Considerations when a Merger Affects DC Plan Investments

By ASPPA Net Staff • April 07, 2017 • 0 Comments
The obvious: Mergers create something new out of the original corporations or funds. But there are many other effects that are less than obvious — and among them is the impact on the investments into which those entities’ associated defined contribution plans have been placed and how the funds in those plans will be invested.

In a recent blog post, Cammack Retirement’s Tom Ferrara cites merger and acquisition (M&A) activity of firms and individual funds as an additional force that has a great impact and discusses matters to consider when a merger has taken place and has affected a DC plan’s investments.

Ferrara identifies a variety of trends he considers especially relevant to M&A of firms and funds:

  • pursuing economies of scale;

  • responding to asset outflows and fee pressure;

  • building or buying products in new asset classes or segments;

  • the growth of target date funds (TDFs);

  • lawsuits related to the Department of Labor’s fiduciary rule and DC plans; and

  • monetization of assets during a bull market.

“The anticipated results of these trends will reshape the industry,” Ferrara argues, and thinks that their impacts could include fewer:

  • investment management firms;

  • independent, stand-alone investment managers and focused strategies; and

  • distinct funds available for investment.

He also thinks those trends could result in higher asset allocations to TDFs, passive investments and other low-fee vehicles.
Ferrara argues that this could have beneficial effects. “While having fewer choices is sometimes characterized as a negative for consumers, a reduction in the number of firms and strategies could actually be beneficial for investors,” he says, and explains his position by attributing that to:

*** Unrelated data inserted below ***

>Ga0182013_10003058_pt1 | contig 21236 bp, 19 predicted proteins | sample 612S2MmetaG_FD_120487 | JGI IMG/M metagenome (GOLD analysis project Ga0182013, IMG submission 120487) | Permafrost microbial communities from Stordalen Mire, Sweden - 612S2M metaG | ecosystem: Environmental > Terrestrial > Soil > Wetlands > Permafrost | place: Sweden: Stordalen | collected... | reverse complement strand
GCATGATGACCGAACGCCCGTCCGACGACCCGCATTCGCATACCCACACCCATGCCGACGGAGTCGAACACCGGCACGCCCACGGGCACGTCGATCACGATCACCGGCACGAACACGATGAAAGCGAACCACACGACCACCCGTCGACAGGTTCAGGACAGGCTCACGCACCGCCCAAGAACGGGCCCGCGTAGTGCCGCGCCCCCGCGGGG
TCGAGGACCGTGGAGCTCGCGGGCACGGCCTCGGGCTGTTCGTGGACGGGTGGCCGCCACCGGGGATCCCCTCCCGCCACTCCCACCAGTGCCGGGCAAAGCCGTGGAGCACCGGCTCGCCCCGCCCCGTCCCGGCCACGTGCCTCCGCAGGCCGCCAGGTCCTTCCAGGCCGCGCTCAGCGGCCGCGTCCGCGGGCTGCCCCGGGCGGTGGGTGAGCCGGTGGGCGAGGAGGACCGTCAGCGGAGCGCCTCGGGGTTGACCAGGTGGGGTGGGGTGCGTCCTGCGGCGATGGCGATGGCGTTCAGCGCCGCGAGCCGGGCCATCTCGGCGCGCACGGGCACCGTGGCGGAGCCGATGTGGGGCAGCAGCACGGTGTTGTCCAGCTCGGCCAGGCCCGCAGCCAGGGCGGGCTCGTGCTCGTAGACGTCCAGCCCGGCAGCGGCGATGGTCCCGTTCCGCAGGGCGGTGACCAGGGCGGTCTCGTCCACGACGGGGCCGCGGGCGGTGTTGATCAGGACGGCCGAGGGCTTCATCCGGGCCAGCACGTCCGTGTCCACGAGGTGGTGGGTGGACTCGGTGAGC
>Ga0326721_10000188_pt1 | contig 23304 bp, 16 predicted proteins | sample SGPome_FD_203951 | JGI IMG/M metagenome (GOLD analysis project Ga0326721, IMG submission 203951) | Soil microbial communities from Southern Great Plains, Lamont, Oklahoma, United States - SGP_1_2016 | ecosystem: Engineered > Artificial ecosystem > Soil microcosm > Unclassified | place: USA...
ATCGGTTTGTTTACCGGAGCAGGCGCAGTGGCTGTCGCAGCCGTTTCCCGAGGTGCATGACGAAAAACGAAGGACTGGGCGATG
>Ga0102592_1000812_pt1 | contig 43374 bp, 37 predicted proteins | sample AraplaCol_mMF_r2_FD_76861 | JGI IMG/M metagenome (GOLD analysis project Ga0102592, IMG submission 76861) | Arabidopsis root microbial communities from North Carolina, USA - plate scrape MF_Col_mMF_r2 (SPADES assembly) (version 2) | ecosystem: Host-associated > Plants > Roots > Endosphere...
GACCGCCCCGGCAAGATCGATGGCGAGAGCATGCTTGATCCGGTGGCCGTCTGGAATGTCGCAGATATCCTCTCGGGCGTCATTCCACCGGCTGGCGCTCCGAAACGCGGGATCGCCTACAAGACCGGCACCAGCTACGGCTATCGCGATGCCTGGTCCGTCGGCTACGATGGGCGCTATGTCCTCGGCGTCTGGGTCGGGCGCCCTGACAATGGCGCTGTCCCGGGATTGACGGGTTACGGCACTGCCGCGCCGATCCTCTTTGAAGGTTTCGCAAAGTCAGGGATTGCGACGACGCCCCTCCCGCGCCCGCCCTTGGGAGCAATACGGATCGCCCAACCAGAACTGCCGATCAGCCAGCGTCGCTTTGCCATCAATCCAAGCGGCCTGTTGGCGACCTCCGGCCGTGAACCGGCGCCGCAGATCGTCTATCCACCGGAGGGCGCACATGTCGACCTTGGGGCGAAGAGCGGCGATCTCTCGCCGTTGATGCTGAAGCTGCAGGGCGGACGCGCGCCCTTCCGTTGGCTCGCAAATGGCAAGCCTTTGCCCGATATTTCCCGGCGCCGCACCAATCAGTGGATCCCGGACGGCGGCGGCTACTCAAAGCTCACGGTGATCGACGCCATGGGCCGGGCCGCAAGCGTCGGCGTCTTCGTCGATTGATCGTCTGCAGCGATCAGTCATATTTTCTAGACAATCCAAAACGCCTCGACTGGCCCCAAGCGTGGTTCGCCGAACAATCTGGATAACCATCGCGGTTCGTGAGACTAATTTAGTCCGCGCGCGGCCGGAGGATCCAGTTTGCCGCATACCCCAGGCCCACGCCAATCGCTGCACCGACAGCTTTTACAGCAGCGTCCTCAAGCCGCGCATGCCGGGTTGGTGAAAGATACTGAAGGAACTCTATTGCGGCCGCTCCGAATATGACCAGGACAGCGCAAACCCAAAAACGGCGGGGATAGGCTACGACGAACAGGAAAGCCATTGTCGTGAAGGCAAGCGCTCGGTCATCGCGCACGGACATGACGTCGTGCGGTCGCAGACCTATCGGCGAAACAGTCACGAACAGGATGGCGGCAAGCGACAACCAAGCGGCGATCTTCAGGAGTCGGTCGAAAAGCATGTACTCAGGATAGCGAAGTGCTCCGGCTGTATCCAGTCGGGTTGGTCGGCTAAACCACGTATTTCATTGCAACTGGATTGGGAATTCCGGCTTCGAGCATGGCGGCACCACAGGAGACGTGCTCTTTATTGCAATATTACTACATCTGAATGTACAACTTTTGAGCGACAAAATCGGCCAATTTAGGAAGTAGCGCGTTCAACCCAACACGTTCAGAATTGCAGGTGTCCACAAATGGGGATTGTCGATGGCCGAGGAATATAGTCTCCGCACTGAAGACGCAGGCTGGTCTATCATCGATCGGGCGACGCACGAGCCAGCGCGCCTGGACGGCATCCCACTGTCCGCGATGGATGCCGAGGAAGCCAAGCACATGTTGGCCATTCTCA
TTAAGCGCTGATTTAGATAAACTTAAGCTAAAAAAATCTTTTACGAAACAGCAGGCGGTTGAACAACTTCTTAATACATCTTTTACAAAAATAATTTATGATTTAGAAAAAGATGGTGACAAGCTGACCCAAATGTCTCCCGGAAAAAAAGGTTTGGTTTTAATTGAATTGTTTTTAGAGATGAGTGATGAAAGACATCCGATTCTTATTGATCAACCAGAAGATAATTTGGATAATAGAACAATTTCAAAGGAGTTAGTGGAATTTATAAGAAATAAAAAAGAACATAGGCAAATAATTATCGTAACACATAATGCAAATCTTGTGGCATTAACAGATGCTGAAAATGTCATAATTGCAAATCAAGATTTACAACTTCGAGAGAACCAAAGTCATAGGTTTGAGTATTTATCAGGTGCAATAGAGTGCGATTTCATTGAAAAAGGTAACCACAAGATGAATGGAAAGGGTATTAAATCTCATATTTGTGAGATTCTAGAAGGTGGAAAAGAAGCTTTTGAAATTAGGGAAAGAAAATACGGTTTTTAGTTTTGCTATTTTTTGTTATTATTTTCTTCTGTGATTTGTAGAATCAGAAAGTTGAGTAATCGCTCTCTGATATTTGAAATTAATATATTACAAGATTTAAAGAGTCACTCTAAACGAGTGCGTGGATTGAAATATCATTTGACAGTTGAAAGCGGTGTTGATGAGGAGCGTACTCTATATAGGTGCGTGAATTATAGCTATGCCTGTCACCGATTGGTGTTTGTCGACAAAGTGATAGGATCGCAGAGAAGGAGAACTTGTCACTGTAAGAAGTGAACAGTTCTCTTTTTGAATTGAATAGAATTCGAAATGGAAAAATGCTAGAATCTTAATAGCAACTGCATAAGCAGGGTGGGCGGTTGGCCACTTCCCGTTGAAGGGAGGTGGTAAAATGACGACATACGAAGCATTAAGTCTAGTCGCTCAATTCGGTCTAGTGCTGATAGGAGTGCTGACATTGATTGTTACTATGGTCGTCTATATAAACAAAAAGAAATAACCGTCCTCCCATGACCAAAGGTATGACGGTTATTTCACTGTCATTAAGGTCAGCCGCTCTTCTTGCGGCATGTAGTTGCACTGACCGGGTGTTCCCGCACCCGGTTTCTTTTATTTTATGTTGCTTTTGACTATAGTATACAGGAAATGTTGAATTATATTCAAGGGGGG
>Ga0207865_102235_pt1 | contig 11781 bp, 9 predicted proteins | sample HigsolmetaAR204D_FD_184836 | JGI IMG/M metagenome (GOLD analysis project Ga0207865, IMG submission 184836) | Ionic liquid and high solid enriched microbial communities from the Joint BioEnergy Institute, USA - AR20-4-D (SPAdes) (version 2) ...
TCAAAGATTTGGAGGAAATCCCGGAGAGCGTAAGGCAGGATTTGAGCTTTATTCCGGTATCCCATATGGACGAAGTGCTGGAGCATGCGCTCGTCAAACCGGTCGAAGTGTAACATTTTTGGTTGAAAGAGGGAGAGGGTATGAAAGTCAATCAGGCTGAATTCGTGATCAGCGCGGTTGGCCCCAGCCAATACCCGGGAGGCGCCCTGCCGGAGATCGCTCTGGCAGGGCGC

• improved fee transparency;

  • reduced trading costs;

  • upgraded technology; and

  • potential enhancements in risk-appropriate allocations through the growing utilization of TDFs.

But the most important effect for DC investors, Ferrara says, will be streamlining investment lineups.
Ferrara writes that “investors should expect a continuation of the M&A activity as managers adapt to the increasing impact of defined benefit plan closures, target date funds, ETFs, and flows to passive strategies among other recent trends” and that this will benefit DC plans and participants. He does note, however, that there also could be detrimental effects:

  • merged assets may be combined into a fund with a different strategy;

  • tax consequences as the fund manager realigns assets; and

  • the possibility of higher expense ratios in the receiving fund.

Ferrara argues that investors “would be well-served” to consider whether investment strategy will change, what the effect will be on fees and what the tax consequences could be when a merger takes place. “If an investor is comfortable with the answers to those three questions,” says Ferrara,” then the transaction may make sense,” but if they are not, those considerations “should form the basis for further due diligence and evaluation of the portfolio.”




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